Hammersmith Functional Motor Scale and Motor Function Measure-20 in non ambulant SMA patients
Mazzone E., De Sanctis R., Fanelli L., Bianco F., Main M., Van den Hauwe M., Ash M., De Vries R., Fagoaga Mata J., Schaefer K., D'Amico A., Colia G., Palermo C., Scoto M., Mayhew A., Eagle M., Servais L., Vigo M., Febrer A., Korinthenberg R., Jeukens M., De Viesser M., Totoescu A., Voit T., Bushby K., Muntoni F., Goemans N., Bertini E., Pane M., Mercuri E.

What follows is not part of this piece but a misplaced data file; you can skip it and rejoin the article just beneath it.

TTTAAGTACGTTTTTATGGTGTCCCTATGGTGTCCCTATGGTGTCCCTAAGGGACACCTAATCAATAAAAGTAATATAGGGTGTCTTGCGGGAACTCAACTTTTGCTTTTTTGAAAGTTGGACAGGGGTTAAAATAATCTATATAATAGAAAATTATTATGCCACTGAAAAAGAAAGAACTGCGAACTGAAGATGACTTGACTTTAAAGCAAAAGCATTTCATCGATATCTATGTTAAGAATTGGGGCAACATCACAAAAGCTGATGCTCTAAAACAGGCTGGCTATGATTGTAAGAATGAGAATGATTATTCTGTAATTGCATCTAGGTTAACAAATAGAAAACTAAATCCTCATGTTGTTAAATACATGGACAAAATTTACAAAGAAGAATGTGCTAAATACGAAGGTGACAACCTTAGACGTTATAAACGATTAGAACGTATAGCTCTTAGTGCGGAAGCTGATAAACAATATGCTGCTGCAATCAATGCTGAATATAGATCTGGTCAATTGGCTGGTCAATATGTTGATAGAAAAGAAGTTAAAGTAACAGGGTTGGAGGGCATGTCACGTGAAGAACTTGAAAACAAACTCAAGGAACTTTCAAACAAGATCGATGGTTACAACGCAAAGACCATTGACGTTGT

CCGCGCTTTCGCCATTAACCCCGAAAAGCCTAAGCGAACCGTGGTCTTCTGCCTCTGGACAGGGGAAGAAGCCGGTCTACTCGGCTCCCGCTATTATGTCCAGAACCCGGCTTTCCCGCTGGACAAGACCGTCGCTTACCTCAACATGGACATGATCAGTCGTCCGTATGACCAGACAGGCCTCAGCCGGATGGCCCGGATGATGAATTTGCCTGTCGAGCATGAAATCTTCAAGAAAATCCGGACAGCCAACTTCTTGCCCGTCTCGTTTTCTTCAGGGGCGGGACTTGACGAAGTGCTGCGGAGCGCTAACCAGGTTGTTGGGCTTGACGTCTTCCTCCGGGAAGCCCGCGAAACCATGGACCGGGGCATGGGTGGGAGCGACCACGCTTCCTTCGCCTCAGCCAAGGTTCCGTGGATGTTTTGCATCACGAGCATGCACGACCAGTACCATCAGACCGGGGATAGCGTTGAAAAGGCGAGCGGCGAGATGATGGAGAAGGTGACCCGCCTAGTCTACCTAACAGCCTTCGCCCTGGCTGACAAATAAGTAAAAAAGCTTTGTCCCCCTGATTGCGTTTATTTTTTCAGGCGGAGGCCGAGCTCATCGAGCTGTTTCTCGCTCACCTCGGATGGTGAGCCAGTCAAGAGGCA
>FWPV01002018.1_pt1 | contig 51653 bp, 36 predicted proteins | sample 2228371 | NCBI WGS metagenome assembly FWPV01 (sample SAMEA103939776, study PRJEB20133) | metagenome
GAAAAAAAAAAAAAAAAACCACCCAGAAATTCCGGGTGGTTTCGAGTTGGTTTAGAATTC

The aim of this prospective longitudinal multi centric study was to evaluate the correlation between the Hammersmith Functional Motor Scale and the 20 item version of the Motor Function Measure in non ambulant SMA children and adults at baseline and over a 12. month period. Seventy-four non-ambulant patients performed both measures at baseline and 49 also had an assessment 12. month later. At baseline the scores ranged between 0 and 40 on the Hammersmith Motor function Scale and between 3 and 45 on the Motor Function Measure 20. The correlation between the two scales was 0.733. The 12. month changes ranged between -11 and 4 for the Hammersmith and between -11 and 7 for the Motor Function Measure 20. The correlation between changes was 0.48. Our results suggest that both scales provide useful information although they appeared to work differently at the two extremes of the spectrum of abilities. The Hammersmith Motor Function Scale appeared to be more suitable in strong non ambulant patients, while the Motor Function Measures appeared to be more sensitive to capture activities and possible changes in the very weak patients, including more items capturing axial and upper limb activities. The choice of these measures in clinical trials should therefore depend on inclusion criteria and magnitude of expected changes. © 2014.